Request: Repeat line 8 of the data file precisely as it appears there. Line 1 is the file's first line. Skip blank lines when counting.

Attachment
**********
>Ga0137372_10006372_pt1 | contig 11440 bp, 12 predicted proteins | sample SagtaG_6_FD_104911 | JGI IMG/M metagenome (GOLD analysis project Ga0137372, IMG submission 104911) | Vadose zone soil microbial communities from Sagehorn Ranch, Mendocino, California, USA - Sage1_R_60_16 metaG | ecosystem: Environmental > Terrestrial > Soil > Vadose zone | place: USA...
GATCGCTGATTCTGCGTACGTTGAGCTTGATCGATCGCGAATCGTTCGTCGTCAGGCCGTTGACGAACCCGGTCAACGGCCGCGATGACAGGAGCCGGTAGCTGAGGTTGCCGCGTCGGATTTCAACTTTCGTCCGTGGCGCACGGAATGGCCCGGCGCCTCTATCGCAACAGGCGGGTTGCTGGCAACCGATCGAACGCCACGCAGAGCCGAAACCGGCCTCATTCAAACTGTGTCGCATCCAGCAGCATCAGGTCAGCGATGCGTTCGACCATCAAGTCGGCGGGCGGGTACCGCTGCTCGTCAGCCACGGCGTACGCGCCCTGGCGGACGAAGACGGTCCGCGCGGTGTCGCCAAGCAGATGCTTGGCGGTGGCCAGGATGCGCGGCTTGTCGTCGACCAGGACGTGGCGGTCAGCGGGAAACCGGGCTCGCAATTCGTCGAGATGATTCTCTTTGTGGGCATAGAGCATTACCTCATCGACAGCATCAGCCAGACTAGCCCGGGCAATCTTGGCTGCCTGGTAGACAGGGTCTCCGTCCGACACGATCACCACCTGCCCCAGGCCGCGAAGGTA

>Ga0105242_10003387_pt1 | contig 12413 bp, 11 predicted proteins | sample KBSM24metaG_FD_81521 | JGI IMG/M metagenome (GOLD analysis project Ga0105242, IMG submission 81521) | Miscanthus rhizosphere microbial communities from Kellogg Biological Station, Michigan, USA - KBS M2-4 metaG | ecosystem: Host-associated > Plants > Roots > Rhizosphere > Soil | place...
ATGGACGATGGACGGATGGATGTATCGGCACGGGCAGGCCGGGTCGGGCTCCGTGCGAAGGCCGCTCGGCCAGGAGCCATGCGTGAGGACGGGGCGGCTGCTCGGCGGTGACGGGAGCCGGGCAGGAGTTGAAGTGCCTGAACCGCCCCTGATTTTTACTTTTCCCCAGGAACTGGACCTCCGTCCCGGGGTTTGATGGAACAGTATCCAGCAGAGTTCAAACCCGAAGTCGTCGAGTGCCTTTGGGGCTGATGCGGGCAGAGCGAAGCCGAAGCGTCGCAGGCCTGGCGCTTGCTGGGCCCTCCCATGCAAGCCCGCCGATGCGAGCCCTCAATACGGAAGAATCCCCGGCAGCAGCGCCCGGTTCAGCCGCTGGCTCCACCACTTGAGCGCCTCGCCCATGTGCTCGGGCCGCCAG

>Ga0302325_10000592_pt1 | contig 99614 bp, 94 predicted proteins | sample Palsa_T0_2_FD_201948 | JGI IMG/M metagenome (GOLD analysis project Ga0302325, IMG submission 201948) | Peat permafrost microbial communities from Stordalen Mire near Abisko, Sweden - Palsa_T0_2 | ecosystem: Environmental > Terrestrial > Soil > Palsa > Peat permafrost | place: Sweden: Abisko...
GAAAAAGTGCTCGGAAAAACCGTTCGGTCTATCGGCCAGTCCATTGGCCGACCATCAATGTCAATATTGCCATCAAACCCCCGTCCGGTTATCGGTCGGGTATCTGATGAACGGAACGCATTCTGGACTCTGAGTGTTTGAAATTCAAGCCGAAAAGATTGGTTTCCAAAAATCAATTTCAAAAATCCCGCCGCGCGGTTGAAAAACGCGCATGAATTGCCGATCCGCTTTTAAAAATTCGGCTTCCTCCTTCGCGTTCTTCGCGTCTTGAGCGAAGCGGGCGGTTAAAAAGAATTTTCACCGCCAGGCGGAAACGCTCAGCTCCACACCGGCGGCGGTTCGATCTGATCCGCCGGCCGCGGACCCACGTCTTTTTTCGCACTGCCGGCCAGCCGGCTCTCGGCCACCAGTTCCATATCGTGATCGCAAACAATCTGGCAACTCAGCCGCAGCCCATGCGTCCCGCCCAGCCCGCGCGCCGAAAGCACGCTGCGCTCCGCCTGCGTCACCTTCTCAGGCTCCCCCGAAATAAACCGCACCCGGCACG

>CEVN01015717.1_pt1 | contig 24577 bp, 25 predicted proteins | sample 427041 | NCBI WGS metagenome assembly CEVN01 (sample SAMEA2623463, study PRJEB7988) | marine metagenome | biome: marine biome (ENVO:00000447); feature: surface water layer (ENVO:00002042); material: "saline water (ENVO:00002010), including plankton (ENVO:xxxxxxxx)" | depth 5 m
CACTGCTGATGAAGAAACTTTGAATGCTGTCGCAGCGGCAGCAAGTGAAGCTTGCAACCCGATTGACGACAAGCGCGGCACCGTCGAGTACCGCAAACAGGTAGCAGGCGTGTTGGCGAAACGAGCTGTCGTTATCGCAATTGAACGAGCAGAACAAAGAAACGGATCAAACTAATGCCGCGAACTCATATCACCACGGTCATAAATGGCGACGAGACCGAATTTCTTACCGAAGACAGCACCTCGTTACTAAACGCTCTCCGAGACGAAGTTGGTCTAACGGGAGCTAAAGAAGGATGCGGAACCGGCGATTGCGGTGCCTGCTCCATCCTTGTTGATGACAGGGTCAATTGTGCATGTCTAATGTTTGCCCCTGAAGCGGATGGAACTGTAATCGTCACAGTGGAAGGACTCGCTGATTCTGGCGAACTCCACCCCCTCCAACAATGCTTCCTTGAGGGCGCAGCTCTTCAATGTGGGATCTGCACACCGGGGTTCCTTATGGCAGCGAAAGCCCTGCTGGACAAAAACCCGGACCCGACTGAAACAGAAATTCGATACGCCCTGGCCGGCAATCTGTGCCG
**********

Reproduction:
CACTGCTGATGAAGAAACTTTGAATGCTGTCGCAGCGGCAGCAAGTGAAGCTTGCAACCCGATTGACGACAAGCGCGGCACCGTCGAGTACCGCAAACAGGTAGCAGGCGTGTTGGCGAAACGAGCTGTCGTTATCGCAATTGAACGAGCAGAACAAAGAAACGGATCAAACTAATGCCGCGAACTCATATCACCACGGTCATAAATGGCGACGAGACCGAATTTCTTACCGAAGACAGCACCTCGTTACTAAACGCTCTCCGAGACGAAGTTGGTCTAACGGGAGCTAAAGAAGGATGCGGAACCGGCGATTGCGGTGCCTGCTCCATCCTTGTTGATGACAGGGTCAATTGTGCATGTCTAATGTTTGCCCCTGAAGCGGATGGAACTGTAATCGTCACAGTGGAAGGACTCGCTGATTCTGGCGAACTCCACCCCCTCCAACAATGCTTCCTTGAGGGCGCAGCTCTTCAATGTGGGATCTGCACACCGGGGTTCCTTATGGCAGCGAAAGCCCTGCTGGACAAAAACCCGGACCCGACTGAAACAGAAATTCGATACGCCCTGGCCGGCAATCTGTGCCG